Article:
I really can't get behind this Big Oil Bashing act, it's a hackneyed phrase that misses the forest for the trees. It isn't the extraction process that's effing up things it's the scale of growth this inheritance has enabled for human animals. Spills and waste were much greater when it only took one barrel to pull up 100 barrels, now that you get ten barrels. The stuff is valuable.

LeeG
03-24-2014, 07:34 AM
I think there are far more spills and leaks than there should be. For the record when some support for the pipeline came because of spills from trains derailing, my response was to fix the tracks and not have any derailments. I believe we can do that. I think running oil pipelines through and over a major water supply is simply asking for big trouble.

I also remember President Carter literally being laughed at and ignored when he gave his talk about our need to use less energy.

John, the amount of oil being moved by rail has increased at least 10x in the last five years, fixing tracks won't result in zero accidents, that's just not realistic. The process of stripping domestic resources to feed our oil needs is going to continue because we cannot afford more imported oil and we cannot reduce out need except through demand destruction.
I've hammered this before but the most obvious example is the refusal to raise the federal gas tax so we are using the national credit card to maintain the highway fund leaving states to raise their fuel taxes.

Dan McCosh
03-24-2014, 08:08 AM
Oh come on, any human activity has risks, a politician or salesman might promise the moon but there is absolutely no way you can transport millions of barrels of oil from point A to point B and not spill a drop. That is simply an unrealistic standard. It would be like saying you can have the privilege of driving a vehicle on public roads but your car cannot emit any pollutants, your tires cannot leave rubber dust and aerosolized particles that can wash into the watershed.

O&G like other industries has to update best practices as gov't mandates but focusing on spills as the greatest pollution threat associated with the use of oil and gas really misses the forest for the trees. Agreed. The vast scale of the global oil business is inherently polluting to some degree. Overall, it is remarkable clean, but the volume means spills are going to be big as well. It's the same with any significant extraction industry, or industrial materials manufacturing. The growth is driven by the demands of a world population, and the cleanest efforts will still have a huge impact. The alternative is doing without.

LeeG
03-24-2014, 08:30 AM
. The alternative is doing without.

A realistic and worthwhile alternative is doing more with less before negative consequences become irrevocable. That's where I see the problem lies, not in the extraction but the intended use enabling all manner of non-point source pollution.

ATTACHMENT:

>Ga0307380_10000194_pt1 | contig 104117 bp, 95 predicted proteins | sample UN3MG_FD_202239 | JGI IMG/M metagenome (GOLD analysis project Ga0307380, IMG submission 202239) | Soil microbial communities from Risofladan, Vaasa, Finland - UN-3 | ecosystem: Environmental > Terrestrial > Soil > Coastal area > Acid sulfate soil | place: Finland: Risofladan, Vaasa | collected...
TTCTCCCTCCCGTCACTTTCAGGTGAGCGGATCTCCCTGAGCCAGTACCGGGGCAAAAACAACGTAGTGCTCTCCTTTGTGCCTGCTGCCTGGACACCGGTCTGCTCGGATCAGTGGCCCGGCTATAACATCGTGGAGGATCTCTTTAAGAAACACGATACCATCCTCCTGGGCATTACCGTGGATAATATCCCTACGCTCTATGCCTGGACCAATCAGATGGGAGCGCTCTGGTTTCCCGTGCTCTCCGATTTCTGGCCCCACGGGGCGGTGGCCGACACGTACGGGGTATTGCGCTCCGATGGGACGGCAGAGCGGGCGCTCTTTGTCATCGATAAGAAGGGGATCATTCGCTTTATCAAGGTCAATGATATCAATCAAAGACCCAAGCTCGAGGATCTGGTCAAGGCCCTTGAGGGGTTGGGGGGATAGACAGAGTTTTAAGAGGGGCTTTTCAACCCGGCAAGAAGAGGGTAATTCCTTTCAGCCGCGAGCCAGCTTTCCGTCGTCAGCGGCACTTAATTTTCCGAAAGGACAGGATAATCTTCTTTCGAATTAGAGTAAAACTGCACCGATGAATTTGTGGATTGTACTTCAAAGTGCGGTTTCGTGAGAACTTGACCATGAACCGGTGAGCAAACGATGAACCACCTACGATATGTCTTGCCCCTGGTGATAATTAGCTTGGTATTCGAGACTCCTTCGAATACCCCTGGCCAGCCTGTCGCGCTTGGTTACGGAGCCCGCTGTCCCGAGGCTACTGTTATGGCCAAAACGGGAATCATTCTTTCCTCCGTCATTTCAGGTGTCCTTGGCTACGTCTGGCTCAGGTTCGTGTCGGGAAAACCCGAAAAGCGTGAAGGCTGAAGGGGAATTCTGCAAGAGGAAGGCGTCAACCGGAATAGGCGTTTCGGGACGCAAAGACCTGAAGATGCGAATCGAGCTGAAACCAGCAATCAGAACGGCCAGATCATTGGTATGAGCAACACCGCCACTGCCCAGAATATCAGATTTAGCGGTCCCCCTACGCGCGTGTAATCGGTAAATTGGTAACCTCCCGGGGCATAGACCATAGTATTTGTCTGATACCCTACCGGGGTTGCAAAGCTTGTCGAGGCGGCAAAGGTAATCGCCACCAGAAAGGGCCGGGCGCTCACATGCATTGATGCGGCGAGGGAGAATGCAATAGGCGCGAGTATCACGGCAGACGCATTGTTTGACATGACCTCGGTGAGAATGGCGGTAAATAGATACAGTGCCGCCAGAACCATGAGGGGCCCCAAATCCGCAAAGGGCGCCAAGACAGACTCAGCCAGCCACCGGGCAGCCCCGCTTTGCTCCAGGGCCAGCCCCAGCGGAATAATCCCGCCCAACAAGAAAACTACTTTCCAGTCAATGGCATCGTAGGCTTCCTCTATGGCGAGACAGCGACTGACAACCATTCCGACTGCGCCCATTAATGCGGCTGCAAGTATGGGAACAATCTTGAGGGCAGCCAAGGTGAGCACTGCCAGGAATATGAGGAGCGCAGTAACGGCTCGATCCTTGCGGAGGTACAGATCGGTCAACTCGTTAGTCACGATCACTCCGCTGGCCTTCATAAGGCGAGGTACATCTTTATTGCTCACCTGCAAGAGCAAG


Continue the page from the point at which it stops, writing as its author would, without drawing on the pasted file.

Dan McCosh
03-24-2014, 09:11 AM
We've been very good at doing more with less. That's the problem. We keep doing more with less, until less is more. We become very efficient at consuming.

LeeG
03-24-2014, 09:28 AM
We've been very good at doing more with less. That's the problem. We keep doing more with less, until less is more. We become very efficient at consuming.

I must say it was exciting when Costco came to town. A 48 pack of toilet paper, I MUST have it!

ccmanuals
03-24-2014, 09:56 AM
To this day I personally have not gone into a Exxon gas station in 25 years.

It's my own little form of protest of their behavior.

Ian McColgin
03-24-2014, 10:12 AM
[IMc - There is nothing efficient or clean about our petro industry. We have become a monoculture where every aspect of our economy depends upon oil, for small examples the shirt I'm wearing and most of the components of this MacBook. I'm not about to sell short the incredible difficulty we are about to have in changing or dying. I certainly enjoy the easily made coffee sitting next to me. But, as the story below highlights, the costs of our incredibly subsidized petro industry are deadly.]

Published on Friday, March 21, 2014 by Common Dreams

Fossil Fuel Giants Guzzling World's Water as Poor Go Thirsty: UN
'Great political clout' of energy industry trumps those in need of drinking water

- Jacob Chamberlain, staff writer

An unrelenting increase in energy production, including unconventional methods such as tar sands extraction and fracking, will severely damage the world's already dwindling water supply, the UN warned on Friday.

"There is an increasing potential for serious conflict between power generation, other water users and environmental considerations," says the World Water Development Report 2014: Water and Energy (pdf), published on the eve of World Water Day.

The energy sector, which has "great political clout," the report states, is set to consume an unfair share of this limited resource, "despite ongoing progress in the development of renewables." The report continues:

The overall evolution of the global energy mix appears to remain on a relatively fixed path: that of continued reliance on fossil fuels. Oil and gas extraction yields high volumes of ‘produced water’, which comes out of the well along with the oil and gas. Produced water is usually very difficult and expensive to treat. Unconventional oil and gas production is generally more water intensive than conventional oil and gas production.